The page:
Virginia Lee: Especially when you’re not having an average day because, I mean, let’s face it—that’s probably not the norm. Average is to not have an average day when you have multiple different ages and people. So, I feel like I can say this is what we do in our house but sometimes I worry about that because then I think that people think, ‘Oh well, let me see your checklist. Let me see what timers or if you’re using something like that. Those things are helpful to see of other people’s …

Mystie: But that’s not really the best place to start. You can’t just adopt someone else’s strategies and methods and the way that they’re doing it, the little things that they’re doing and get the same results, because it’s really those underlying homeschool management principles and the why.

Virginia Lee: And the remembering who our children are. So, I think a big thing in my home, and I’m sure it’s the same in yours, is having a good daily flow. And, I have to have mine written down so that I don’t go off on some type of rabbit trail. So, that’s one of the ways we manage our day is I know what my daily flow actually is, I’ve tested this daily flow out, I have it written down, other people in my home than just myself know what the daily flow is supposed to look like.

Mystie: Right. I think that was huge for me when I moved that, first this, then this, then this… this happens after this. When I move that from my list only to the family whiteboard (once I had readers) that helped tremendously. And, part of it was even just accountability for me because I could see it on my list and then I’m only accountable to me and I’m sitting there negotiating with myself on whether or not we’re going to do that. When it’s on the board and other people are seeing, even if it’s just the kids, then the kids know mom’s just actually winging it, which is usually not good.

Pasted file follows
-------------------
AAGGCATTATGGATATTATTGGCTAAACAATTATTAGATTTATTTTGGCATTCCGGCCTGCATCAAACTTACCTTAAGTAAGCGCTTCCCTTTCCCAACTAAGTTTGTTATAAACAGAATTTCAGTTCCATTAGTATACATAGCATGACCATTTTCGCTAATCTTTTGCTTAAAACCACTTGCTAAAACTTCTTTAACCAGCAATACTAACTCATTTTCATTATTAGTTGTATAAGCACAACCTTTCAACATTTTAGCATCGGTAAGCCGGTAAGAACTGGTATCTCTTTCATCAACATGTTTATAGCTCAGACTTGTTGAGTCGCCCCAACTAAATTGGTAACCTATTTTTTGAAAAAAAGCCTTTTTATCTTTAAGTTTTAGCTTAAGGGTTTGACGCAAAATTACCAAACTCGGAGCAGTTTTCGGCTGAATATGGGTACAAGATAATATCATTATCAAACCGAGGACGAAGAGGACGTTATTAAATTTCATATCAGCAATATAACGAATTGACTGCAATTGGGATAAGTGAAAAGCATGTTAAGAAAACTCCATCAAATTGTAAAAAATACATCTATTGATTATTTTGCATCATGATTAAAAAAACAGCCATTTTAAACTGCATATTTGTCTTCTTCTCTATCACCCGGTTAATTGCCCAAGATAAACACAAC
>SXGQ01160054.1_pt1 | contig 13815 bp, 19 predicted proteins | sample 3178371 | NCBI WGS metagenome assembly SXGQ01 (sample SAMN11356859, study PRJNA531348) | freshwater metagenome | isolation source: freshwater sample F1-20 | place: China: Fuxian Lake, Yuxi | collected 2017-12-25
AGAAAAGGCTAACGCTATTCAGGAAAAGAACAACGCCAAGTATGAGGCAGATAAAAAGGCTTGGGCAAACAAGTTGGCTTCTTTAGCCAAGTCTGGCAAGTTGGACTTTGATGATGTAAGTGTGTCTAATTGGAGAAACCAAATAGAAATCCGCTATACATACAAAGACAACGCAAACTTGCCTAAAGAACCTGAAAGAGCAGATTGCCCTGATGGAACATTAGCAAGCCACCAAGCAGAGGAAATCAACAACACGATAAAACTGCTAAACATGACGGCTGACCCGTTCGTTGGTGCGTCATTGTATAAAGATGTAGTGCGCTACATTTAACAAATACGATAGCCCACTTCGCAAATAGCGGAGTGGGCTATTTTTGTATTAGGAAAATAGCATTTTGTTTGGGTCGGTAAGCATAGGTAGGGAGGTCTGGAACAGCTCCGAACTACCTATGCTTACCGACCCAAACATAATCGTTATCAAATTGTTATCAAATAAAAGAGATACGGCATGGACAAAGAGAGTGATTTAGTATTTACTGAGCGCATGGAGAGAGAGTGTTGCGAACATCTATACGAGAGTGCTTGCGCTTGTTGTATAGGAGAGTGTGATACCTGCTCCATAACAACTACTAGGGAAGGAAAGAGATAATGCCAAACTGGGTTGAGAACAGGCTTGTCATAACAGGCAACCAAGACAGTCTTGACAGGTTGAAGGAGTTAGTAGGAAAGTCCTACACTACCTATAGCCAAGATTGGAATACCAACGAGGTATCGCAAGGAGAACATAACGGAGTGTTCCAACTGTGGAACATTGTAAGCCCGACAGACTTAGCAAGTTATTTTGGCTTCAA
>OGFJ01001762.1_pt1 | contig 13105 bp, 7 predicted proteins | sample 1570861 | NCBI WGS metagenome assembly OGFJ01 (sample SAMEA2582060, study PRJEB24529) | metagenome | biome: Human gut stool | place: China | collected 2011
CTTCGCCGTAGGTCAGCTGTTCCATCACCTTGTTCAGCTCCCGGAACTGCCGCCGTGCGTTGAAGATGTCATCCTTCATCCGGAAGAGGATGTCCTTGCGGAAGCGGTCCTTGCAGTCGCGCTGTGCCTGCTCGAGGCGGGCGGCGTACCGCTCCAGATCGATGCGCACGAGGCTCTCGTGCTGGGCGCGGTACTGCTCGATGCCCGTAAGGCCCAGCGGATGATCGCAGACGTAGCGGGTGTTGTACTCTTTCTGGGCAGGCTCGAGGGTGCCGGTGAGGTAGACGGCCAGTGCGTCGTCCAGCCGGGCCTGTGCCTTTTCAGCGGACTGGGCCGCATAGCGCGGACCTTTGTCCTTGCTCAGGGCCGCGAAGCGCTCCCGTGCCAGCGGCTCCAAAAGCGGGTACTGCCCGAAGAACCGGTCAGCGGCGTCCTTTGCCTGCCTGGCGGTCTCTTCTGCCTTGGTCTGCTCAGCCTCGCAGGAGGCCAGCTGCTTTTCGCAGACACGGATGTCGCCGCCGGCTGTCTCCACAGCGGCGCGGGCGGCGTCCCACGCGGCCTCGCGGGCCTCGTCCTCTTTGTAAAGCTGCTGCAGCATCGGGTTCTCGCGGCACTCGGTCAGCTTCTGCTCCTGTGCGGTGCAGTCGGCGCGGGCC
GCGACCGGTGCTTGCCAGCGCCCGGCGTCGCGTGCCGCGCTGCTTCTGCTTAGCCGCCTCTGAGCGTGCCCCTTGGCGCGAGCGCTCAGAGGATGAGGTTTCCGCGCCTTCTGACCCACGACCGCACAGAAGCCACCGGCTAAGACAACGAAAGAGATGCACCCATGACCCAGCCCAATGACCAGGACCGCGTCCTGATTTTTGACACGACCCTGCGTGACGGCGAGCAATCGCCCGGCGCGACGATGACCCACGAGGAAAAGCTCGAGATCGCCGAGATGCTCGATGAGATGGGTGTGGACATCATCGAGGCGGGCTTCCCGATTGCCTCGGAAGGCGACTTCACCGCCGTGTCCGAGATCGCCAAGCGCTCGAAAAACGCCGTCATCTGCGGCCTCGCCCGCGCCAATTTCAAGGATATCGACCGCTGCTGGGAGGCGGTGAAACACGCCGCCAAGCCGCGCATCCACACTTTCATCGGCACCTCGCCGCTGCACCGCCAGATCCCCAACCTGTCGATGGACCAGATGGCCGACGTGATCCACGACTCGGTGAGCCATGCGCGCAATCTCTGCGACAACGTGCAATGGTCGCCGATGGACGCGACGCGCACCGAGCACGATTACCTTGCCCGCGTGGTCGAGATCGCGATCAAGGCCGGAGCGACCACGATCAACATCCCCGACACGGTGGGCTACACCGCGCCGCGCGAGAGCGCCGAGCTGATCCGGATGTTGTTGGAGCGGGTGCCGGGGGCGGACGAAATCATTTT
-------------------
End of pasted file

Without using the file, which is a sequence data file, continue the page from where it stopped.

Virginia Lee: Well, and then we can’t reason in our own heads about how it’s OK to actually not follow this homeschool daily flow and do this other thing instead because I can really do that with myself. That’s not homeschool management, really.

Mystie: And, it’s very obvious when I’m letting myself reason myself out of what I should be doing, and then getting mad at them if they try to do the same thing.

Virginia Lee: They don’t let you be a hypocrite, do they? Children are really great for not letting you be a hypocrite. Yes. So, that is a big thing, I think, just for peace in our whole home is having a daily flow that everybody’s aware of. And then, a big thing for me, this year, has been – well, we always make our daily flow around certain anchors in our day, but with the more kids that I get in school plus still having babies and toddlers – a big thing for me this year for me because I am juggling so many balls and my mind is in so many different places is just having some alarms set in my phone to remind myself of those anchors. So, I don’t mean that I’m timing myself but more “Morning Time Alarm” in my phone so I can remember and I don’t let time get away from me. That’s really important in my homeschool day.